Oil-rich countries are tapping sovereign funds to enhance agriculture production of the host economies mainly underdeveloped for the benefits of and feed to their local population. Investment in agriculture and livestock of agro-based countries is becoming a profitable business for companies of developed economies. Buying spree of farmlands in agriculture developing countries by affluent foreigners have emerged an often-heard controversial phenomenon in recent time. The pros and cons apart, lease of farmlands to foreign countries triggered a debate about the possible reincarnation of colonilization. Maybe an overstated remark to some this sounds, it would not more than an overlooking to concerns of bellwether international body such as United Nations that foreign farmland acquisitions may compromise the rights of farmers in the farm selling nations. Once this concern is resolved and exploitative approach of investors checked, experts find no harm in lease of farmlands to foreigners.

Several food companies of Gulf are embarking on join venture with companies in agriculture rich countries. According to the International Food Policy Research Institute, foreigners purchased 20 million hectares of farmlands during 2006-2009.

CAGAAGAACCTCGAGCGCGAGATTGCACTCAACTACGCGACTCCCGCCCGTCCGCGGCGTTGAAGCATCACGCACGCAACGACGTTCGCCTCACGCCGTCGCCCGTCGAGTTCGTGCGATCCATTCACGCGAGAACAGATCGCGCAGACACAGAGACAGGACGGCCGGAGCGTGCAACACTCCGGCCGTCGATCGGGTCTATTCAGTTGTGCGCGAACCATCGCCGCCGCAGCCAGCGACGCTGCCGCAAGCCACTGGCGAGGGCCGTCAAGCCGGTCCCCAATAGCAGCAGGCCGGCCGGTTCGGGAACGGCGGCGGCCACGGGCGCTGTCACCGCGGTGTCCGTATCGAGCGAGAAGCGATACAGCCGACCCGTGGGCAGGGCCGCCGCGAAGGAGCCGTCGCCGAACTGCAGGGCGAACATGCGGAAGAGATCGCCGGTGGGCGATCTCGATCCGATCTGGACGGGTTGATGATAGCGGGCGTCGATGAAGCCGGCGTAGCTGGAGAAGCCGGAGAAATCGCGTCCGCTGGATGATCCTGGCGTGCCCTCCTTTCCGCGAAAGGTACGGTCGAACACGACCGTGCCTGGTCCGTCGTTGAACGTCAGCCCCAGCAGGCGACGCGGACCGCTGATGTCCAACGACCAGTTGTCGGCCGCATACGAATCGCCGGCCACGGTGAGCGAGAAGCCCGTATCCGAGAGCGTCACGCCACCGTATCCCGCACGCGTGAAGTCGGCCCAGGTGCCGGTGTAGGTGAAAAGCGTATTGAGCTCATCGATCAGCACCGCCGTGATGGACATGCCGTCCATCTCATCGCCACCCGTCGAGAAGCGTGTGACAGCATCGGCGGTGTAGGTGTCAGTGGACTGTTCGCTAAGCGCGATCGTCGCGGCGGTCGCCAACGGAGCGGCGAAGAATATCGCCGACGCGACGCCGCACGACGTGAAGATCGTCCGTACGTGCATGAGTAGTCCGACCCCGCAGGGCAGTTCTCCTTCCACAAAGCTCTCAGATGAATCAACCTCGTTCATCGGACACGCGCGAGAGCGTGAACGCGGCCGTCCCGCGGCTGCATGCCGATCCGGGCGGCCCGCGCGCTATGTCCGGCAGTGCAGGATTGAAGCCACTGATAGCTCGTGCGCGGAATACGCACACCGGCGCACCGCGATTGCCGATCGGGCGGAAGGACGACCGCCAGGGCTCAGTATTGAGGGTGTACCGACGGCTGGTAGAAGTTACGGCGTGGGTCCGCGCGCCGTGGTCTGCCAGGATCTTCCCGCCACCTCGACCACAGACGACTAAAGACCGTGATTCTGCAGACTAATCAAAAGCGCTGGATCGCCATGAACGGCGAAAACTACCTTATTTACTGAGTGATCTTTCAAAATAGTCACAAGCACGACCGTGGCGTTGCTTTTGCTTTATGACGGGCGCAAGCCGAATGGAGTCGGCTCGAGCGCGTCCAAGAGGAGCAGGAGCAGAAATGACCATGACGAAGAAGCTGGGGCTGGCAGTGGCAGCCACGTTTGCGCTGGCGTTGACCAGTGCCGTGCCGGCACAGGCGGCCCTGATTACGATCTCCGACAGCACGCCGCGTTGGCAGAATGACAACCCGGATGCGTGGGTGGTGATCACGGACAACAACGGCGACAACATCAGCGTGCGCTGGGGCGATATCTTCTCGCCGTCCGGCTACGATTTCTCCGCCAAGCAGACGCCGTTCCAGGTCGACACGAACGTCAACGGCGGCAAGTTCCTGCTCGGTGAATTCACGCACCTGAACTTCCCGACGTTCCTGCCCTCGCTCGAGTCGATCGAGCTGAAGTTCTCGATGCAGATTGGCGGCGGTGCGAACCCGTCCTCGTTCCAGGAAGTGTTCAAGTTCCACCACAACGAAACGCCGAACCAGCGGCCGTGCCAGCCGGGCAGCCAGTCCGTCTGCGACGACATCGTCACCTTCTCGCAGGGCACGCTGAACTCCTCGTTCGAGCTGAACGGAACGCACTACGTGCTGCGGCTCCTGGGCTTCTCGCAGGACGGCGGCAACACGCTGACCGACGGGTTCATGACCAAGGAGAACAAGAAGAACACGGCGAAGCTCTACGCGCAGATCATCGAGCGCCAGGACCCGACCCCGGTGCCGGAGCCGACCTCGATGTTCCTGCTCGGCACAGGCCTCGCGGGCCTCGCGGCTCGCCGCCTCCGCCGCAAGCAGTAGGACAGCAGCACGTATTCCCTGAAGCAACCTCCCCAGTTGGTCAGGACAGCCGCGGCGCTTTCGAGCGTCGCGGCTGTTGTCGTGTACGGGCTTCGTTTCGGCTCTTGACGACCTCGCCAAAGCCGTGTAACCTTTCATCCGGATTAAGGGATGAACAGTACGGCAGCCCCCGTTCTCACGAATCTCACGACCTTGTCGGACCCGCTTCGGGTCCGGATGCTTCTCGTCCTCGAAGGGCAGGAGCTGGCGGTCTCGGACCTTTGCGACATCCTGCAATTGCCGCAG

Qatar is focussing on to increase food security in the country and therefore it is making agreements with agriculture countries in the field of food industries. The Arab state is also pouring direct investments in animal husbandry as well as in agriculture in the agriculture rich countries of Africa and Asia. Two years back, Qatar established a joint holding company in collaboration with Sudan to explore areas related to agriculture, animal husbandry, and food industry.